Mike Merchant’s reports from bed bug sessions at the ESA 2011 meeting in Reno

by nobugsonme on November 25, 2011 · 1 comment

in bed bug monitors, bed bug research, bed bugs

Entomologist Michael Merchant of the Texas AgriLife Extension has recently compiled a really interesting two-part series of blog posts on his Insects in the City blog, covering some of the interesting bed bug-related presentations at the 2011 Entomological Society of America conference in Reno.

The Bed Bug Chronicles Part I describes the following:

  • Changlu Wang’s research on the use of dry ice to kill bed bugs in large garbage bags.  (It worked, but my hunch is it may not be safe/practical for all users.)
  • Dini Miller’s research on the use of Nuvan ProStrips to kill bed bugs in 42 gal. garbage bags. Warning: use according to the label was not terribly effective and even off-label use at higher than label rates was not enough to kill all life stages.  This was especially disturbing to me, considering how many PMPs seem to be setting up clients with DDVP strips in garbage bags.
  • Susan Jones’s research showing that over-the-counter bug bombs (total release aerosols) are not effective in killing bed bugs.  Yes, we know this, and have heard this repeatedly from experts, but perhaps the documentation provided by this research will help encourage the industry to stop marketing these products?
  • Additional research on freezing, pyrethroid resistant bed bugs, and Wolbachia, the bacterial parasite that lives on bed bugs.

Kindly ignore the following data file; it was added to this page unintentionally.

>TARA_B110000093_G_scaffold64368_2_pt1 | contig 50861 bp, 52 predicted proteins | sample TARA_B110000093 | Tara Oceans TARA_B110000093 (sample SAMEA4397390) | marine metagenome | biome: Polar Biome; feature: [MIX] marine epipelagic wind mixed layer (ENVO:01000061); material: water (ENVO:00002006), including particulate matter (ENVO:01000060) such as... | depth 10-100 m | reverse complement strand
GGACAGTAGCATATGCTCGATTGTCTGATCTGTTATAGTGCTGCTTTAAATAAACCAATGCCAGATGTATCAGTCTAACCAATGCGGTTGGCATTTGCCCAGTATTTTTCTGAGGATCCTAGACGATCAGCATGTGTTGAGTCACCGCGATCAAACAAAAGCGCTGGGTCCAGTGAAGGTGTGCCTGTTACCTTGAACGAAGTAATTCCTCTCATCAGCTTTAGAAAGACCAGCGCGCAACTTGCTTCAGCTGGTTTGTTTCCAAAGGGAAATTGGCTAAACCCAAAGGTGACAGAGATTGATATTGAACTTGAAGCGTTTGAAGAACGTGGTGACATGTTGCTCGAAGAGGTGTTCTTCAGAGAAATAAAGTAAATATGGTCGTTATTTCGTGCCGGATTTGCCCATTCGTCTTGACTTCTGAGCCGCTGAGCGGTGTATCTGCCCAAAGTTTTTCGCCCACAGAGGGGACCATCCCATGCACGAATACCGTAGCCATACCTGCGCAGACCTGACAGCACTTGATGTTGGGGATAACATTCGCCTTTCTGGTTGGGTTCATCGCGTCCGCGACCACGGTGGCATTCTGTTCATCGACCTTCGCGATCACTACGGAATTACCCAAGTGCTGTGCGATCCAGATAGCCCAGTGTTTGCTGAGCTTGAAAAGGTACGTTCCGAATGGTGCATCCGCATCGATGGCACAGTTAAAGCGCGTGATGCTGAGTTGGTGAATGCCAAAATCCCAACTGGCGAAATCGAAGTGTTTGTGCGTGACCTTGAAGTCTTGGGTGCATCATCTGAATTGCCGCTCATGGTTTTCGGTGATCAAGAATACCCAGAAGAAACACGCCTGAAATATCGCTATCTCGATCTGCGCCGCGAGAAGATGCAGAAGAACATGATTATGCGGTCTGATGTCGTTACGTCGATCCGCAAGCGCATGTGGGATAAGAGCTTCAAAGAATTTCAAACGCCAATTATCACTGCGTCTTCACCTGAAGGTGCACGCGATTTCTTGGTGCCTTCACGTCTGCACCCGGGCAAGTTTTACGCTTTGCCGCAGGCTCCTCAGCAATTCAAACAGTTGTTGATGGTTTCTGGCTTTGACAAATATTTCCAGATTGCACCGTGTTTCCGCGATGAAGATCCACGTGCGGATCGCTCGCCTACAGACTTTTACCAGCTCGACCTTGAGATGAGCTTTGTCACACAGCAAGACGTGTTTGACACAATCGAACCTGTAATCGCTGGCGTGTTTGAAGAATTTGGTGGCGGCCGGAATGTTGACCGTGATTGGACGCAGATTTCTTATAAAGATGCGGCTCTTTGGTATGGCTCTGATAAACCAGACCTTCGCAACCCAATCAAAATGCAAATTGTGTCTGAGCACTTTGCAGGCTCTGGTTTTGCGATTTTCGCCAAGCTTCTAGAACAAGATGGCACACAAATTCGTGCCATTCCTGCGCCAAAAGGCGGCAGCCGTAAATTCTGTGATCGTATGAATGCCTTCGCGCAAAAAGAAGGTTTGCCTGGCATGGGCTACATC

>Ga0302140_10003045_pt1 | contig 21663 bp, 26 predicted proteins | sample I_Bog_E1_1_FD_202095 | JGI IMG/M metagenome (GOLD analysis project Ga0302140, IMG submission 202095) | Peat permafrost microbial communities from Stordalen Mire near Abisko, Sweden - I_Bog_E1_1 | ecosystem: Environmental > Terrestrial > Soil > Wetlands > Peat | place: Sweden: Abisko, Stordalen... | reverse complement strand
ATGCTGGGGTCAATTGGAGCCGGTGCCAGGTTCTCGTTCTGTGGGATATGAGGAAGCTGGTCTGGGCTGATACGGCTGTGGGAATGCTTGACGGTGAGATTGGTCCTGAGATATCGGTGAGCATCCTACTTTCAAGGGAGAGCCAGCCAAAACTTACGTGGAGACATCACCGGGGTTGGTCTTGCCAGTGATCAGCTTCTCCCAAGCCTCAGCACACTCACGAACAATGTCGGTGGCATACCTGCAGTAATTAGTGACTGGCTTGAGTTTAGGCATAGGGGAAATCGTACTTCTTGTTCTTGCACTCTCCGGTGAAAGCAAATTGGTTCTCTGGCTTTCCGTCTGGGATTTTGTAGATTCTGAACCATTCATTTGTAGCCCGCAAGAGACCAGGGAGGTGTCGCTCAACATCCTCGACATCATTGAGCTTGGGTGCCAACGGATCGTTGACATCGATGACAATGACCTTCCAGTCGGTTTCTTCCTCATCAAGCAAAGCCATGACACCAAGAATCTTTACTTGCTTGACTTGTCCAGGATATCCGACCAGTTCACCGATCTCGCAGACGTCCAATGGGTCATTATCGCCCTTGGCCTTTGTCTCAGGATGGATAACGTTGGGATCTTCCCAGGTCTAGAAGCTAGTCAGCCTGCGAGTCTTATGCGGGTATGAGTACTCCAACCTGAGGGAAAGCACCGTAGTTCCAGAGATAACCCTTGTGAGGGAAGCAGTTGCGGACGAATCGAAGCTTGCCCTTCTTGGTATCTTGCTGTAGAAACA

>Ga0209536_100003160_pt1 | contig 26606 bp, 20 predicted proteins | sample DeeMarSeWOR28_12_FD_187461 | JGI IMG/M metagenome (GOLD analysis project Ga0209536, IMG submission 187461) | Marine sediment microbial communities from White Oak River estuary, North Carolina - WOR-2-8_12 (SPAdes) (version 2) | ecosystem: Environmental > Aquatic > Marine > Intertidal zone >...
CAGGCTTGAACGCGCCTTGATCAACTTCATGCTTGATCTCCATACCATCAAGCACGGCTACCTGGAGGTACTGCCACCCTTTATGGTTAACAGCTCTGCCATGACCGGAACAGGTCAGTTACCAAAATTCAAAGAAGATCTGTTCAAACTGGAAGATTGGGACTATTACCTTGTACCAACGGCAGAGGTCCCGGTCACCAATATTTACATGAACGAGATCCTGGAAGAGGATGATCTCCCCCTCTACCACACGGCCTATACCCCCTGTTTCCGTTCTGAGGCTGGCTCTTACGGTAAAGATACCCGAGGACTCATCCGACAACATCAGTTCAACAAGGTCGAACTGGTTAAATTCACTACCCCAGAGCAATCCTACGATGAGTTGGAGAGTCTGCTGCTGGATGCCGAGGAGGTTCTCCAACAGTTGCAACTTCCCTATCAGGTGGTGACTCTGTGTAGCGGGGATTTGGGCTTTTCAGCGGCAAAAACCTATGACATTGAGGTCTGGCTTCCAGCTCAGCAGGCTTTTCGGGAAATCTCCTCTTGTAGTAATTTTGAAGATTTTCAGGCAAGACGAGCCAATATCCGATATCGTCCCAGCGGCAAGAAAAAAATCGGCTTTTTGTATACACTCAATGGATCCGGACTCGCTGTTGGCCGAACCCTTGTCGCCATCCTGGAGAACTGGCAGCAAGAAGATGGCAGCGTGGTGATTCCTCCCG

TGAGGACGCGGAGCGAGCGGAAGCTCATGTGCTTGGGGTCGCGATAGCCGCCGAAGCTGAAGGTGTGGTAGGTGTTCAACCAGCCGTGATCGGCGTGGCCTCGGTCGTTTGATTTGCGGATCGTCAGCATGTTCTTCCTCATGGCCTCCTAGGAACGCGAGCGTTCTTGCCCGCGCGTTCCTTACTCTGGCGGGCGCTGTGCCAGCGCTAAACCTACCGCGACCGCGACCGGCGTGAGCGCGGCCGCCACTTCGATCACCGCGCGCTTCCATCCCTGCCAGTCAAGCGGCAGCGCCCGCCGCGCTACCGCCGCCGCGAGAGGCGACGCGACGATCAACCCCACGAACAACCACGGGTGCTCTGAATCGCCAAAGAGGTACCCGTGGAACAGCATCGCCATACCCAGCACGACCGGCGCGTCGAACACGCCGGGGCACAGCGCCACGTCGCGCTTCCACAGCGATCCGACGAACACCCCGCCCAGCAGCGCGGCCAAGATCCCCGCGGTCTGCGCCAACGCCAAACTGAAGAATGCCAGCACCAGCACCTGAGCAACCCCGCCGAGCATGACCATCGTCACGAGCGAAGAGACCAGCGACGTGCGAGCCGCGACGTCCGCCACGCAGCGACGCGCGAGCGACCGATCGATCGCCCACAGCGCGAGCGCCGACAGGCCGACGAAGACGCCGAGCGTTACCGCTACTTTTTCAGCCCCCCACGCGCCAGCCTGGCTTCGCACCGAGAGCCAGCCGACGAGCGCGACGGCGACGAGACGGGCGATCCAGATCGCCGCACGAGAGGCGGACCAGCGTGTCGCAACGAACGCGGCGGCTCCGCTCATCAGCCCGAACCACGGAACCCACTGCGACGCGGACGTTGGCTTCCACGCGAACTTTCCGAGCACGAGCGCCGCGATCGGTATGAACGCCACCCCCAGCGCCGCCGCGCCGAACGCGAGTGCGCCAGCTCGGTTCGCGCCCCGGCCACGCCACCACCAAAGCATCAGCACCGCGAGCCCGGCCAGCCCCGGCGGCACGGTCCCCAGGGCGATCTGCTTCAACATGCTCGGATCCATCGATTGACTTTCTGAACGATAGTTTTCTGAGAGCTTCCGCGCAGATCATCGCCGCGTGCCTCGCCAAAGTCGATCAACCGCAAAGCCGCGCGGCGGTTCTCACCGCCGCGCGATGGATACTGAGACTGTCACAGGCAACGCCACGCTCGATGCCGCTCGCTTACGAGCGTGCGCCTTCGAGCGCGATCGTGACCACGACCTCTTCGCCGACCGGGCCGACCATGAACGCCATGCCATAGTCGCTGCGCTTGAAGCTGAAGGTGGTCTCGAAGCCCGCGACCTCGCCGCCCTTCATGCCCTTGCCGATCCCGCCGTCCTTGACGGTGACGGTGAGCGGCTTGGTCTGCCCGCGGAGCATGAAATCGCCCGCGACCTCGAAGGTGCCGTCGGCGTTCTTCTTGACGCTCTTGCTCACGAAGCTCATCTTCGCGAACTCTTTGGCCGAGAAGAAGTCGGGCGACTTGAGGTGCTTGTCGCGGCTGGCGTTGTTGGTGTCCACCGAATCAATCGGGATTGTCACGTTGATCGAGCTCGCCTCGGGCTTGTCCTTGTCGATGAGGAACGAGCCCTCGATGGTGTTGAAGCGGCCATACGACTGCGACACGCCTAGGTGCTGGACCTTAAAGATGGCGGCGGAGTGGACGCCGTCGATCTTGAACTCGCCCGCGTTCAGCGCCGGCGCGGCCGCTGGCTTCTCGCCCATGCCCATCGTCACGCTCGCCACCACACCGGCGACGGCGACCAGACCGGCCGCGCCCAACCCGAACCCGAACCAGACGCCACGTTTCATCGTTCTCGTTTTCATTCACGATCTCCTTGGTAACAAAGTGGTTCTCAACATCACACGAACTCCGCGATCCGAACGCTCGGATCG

The Bed Bug Chronicles Part II highlights two developments in bed bug monitoring:

  • Work by Narinderpal Singh and Changlu Wang at Rutgers on how to make pitfall traps (specifically the ClimbUp  Insect Interceptor (R) trap more attractive to bed bugs, using various lures.  The big winner was nonanal (aka nonanaldehyde or pelargonaldehyde), which is given off by humans.
  • FMC’s Verifi (TM) trap, which is set to be launched in January and of which not much is known.  Merchant notes the product has a “secret attractant” which isn’t currently being disclosed.
These articles, particularly the first, are immensely valuable for those of us who can’t attend these meetings.  I know you will want to go to The Bed Bug Chronicles Part I and  The Bed Bug Chronicles Part II, in order to get Dr. Merchant’s full impressions.
Many thanks to Mike Merchant for sharing his notes and analysis with his readers.
1 CarpathianPeasant November 25, 2011 at 11:56 am

Thank you. I’m particularly glad to know about the parasite that lives on bed bugs.

Comments on this entry are closed.

Previous post:

Next post: